"For 85 years, Camp Quinebarge has been one of New England's most enduring summer camps; a place where experiential learning, making memories and friendships, trying new things in a safe and inclusive community are the cornerstones of what we do. We are a proud independent Camp accredited by the American Camp Association and licensed by the state of New Hampshire.
After Camp was cancelled in 2020 due to the pandemic, we were eager to once again offer our campers the opportunity to spend the summer in the heart of New Hampshire's Lakes and Mountains regions where they could have wonderful experiences, make friends and come together as a community. In many ways, the one week of camp this summer resembled any other in our long history: There was a lot of laughing, singing and playing, and the kids loved the non-activity time the most as they were able to just hang out and be kids. That is what made the decision to cancel the remaining sessions after just a week of camp so heartbreaking. It was a decision not made lightly.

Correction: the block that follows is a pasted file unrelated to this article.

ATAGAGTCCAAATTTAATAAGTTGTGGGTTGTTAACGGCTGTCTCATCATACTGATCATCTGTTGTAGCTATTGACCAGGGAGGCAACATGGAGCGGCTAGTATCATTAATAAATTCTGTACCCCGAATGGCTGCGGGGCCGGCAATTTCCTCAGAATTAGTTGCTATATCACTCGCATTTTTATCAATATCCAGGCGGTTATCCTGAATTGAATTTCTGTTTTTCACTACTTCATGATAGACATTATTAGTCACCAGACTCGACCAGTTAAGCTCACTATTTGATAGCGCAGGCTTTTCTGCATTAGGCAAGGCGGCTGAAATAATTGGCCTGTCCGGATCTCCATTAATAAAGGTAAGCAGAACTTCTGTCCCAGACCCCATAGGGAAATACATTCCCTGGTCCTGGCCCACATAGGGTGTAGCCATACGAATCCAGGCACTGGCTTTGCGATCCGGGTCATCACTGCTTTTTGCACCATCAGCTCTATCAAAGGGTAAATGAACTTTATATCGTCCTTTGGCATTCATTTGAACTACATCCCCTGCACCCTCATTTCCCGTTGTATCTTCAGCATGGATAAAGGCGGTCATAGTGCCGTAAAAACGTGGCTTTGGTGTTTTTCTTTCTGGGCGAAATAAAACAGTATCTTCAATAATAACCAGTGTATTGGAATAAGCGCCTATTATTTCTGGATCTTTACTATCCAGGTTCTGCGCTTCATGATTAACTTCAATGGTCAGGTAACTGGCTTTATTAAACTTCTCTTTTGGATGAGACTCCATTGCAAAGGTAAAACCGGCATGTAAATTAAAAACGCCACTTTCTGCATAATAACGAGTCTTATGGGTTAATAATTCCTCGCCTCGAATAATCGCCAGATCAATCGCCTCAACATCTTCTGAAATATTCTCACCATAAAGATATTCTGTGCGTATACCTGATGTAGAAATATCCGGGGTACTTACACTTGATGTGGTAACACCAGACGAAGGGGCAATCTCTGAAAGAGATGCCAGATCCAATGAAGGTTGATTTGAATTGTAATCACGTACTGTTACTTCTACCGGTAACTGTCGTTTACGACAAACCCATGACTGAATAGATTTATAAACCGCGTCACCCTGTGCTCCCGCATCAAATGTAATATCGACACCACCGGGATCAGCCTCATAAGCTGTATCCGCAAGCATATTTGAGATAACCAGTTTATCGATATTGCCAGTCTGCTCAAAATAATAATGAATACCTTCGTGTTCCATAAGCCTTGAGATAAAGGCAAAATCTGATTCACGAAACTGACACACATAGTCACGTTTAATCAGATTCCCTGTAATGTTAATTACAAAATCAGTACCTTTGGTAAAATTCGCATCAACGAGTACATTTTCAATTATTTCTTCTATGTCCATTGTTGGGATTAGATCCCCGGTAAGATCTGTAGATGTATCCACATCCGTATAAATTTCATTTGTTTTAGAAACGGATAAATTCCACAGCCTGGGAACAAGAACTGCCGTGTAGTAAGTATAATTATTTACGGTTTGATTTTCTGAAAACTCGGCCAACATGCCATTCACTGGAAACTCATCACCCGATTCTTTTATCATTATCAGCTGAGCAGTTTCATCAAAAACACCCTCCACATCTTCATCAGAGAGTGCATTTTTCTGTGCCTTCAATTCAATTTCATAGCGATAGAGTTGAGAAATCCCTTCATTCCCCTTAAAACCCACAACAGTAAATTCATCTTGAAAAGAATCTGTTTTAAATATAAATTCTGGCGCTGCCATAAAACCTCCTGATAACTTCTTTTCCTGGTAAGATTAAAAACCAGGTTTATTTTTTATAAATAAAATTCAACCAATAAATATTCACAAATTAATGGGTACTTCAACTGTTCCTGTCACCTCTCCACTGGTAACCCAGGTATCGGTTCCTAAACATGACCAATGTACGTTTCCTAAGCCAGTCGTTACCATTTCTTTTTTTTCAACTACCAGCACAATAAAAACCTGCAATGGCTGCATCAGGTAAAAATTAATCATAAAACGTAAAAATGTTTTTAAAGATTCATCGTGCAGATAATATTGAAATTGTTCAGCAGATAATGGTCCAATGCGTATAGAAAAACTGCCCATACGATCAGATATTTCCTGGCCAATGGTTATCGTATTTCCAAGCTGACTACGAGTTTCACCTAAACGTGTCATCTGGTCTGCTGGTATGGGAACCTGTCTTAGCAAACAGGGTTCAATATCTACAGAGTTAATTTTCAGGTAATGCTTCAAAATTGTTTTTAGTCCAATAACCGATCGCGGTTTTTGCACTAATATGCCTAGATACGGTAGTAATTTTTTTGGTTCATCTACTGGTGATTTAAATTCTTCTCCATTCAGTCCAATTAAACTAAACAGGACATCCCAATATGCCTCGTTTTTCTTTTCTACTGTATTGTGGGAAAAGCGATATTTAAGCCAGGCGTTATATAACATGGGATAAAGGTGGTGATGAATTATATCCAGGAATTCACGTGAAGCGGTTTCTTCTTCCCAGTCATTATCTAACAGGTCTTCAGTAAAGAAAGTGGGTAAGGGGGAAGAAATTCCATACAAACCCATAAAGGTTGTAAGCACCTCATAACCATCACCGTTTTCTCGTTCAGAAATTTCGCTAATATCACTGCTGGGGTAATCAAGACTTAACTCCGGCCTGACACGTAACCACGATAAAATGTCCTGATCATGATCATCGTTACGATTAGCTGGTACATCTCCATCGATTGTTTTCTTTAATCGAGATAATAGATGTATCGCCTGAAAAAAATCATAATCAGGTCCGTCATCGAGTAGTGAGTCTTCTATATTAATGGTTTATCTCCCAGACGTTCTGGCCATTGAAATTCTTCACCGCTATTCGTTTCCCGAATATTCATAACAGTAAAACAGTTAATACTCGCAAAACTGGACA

Two significant issues, combined, proved insurmountable.
* We pride ourselves on providing a staff that can meet campers needs and ensure our campers have a happy, healthy and positive summer camp experience. At first, 15 counselors and one nurse who had committed to us for the summer simply did not show up. Additional staff left during training in mid-June, part of a trend across the country of finding and retaining staff. While it was a cause for concern, my staff and I were confident we could still provide the same outstanding, nurturing experience Quinebarge has for over 8 decades. Unfortunately, more staff departed at the beginning of camp and finding new staff, especially under Covid restrictions, proved very difficult and time-consuming.